A Pair of Tall Chinese Song / Yuan Dynasty Qingbai Porcelain Dragon Jars
This pair of attractive and impressive porcelain jars was made during the 12th - 14th century. They are quite "heavily-potted" and made in two sections, upper and lower, that have been luted together. Around the band of "piecrust" decoration on each jar stand moulded and applied human figures, twelve on one jar and eleven on the other, clearly originally made with this number. The upper sections have a deeply-incised groove that spirals downwards, on top of which have been applied dragons with individually carved surfaces and each facing opposite directions, as well as additional appliqués in the form of clouds. Each jar has a cone-shaped cover upon the top of which sits a bird, one with its head down, the other with its head up. They have been coated in a finely-crackled Qingbai glaze of good colour, the colour varying from a blueish-green to a more yellowish-green on the covers (which probably would have been made and fired separately).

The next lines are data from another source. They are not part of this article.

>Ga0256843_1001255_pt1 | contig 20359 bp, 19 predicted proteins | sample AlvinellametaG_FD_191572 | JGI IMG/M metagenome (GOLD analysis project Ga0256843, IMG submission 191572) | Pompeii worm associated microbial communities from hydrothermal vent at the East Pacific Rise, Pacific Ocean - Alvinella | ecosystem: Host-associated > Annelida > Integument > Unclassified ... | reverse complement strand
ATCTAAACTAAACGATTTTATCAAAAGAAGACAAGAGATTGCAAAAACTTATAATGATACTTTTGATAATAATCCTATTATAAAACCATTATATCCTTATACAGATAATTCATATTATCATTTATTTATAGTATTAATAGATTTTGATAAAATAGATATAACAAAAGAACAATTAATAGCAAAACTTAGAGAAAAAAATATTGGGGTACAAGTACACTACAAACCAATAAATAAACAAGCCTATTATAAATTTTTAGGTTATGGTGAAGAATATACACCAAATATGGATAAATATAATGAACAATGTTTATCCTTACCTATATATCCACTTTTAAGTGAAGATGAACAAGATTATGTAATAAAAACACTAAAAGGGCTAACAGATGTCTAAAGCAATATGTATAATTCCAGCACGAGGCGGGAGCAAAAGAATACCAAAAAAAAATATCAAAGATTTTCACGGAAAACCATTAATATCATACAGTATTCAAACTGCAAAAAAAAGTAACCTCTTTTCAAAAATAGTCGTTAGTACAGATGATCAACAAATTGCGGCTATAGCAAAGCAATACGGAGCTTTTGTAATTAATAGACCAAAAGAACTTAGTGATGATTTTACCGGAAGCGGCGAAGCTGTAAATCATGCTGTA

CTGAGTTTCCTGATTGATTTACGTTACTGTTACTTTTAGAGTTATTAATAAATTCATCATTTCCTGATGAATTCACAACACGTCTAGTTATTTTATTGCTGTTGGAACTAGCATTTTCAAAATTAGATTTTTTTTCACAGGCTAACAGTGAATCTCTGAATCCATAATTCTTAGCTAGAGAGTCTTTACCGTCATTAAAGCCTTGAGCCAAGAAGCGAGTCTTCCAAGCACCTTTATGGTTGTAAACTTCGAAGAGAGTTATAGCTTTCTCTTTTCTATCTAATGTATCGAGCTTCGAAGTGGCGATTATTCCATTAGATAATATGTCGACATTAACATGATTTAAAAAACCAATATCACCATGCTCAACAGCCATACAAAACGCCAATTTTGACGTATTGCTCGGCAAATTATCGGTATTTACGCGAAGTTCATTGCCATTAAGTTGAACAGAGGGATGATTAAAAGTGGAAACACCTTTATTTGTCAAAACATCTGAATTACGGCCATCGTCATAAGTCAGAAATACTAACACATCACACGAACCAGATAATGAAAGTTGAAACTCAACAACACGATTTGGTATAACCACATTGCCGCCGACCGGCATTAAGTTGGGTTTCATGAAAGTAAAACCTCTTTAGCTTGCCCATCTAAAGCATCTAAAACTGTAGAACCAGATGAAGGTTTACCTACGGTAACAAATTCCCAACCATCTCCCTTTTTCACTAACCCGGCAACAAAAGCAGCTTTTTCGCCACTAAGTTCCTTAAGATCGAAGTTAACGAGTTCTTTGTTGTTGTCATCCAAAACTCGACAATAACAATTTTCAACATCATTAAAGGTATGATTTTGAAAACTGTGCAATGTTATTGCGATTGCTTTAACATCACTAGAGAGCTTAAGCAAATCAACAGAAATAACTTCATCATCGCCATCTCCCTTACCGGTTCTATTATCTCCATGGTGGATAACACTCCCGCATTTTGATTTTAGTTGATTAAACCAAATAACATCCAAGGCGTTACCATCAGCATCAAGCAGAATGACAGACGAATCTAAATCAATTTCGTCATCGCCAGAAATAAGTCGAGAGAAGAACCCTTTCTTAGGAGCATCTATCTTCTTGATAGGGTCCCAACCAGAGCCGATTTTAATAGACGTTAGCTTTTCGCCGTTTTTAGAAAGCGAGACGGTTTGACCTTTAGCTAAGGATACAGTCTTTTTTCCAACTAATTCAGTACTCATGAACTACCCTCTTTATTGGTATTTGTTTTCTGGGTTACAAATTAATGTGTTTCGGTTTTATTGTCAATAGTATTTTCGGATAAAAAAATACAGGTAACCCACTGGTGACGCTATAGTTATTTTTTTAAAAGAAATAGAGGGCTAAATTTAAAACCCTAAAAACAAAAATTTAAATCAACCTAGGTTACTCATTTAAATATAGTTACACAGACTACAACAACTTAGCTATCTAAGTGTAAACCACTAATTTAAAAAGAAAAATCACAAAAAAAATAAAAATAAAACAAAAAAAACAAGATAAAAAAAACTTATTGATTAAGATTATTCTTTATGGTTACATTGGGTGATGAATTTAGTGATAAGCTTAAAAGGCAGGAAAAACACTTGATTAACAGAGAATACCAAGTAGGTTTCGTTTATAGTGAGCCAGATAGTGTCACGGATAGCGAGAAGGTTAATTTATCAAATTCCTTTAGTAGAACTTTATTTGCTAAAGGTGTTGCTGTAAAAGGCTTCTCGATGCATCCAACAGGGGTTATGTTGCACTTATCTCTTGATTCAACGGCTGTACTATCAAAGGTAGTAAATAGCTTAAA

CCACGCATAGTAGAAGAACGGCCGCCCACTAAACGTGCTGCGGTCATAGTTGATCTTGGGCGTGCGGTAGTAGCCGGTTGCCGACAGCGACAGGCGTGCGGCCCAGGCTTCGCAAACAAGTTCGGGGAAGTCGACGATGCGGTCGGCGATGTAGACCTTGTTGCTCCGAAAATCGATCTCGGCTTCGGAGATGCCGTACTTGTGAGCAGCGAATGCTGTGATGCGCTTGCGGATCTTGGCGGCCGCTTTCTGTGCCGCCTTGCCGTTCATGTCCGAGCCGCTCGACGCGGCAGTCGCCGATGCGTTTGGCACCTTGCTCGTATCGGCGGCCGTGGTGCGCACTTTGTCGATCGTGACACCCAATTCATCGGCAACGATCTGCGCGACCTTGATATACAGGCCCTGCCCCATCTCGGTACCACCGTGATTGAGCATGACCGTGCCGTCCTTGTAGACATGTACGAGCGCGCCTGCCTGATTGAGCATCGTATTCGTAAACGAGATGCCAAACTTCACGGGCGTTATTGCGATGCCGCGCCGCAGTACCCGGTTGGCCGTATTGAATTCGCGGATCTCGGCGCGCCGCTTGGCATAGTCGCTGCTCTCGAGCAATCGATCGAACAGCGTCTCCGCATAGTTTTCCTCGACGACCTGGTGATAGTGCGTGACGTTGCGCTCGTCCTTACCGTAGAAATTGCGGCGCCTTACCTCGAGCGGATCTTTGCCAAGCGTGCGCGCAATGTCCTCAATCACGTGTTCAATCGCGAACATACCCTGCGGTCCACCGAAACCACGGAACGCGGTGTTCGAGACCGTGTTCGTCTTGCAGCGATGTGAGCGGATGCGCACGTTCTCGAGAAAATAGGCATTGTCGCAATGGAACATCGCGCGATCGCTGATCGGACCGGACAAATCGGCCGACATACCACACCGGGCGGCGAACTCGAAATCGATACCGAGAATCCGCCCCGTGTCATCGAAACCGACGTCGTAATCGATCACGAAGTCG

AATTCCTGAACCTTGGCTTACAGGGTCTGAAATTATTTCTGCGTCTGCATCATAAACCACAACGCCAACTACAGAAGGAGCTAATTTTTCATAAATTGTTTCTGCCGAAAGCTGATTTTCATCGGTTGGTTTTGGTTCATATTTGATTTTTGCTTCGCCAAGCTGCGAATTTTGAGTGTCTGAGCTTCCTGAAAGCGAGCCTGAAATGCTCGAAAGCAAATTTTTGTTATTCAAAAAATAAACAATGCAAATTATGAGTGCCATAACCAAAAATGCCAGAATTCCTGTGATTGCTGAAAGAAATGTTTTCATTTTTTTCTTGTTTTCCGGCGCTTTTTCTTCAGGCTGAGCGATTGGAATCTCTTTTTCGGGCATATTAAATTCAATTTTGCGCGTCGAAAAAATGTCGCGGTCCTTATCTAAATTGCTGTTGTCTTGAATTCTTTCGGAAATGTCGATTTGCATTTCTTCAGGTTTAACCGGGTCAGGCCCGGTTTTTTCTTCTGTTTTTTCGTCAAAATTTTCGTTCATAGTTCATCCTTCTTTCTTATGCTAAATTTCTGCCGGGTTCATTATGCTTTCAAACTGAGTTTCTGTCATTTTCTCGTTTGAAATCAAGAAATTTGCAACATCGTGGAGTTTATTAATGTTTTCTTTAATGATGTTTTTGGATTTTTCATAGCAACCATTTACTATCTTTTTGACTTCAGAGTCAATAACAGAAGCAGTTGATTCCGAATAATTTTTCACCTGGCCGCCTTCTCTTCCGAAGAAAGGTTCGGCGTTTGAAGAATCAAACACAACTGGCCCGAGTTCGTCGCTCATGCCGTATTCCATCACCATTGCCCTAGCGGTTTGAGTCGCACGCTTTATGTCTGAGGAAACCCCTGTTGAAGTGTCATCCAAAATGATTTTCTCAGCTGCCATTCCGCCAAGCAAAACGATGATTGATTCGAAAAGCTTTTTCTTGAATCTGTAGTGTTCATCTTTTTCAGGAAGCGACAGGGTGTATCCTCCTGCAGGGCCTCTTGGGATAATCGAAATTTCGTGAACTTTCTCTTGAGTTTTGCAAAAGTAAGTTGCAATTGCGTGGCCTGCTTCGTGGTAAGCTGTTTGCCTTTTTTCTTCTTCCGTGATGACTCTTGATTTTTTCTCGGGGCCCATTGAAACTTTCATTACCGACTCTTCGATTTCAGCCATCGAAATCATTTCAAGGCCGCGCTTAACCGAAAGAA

Impressed onto the head of one dragon is a Chinese character that translates as precious stone, gem, jade, also sometimes as Imperial.
These jars are a true pair, not two similar jars that have been put together.
The height of each jar is approximately 41.5 (16.25 inches). The condition of these jars is exceptional. There are inevitably some losses to the vulnerable tips of the dragons' claws in places and also to the end of one dragon's "beard" that seems to have been lost in antiquity. There is some loss of glaze near the base of one jar where the glaze is particularly thin, also to the base of one cover. The only repair is to the necks of the birds on the covers that have been broken and re-stuck.
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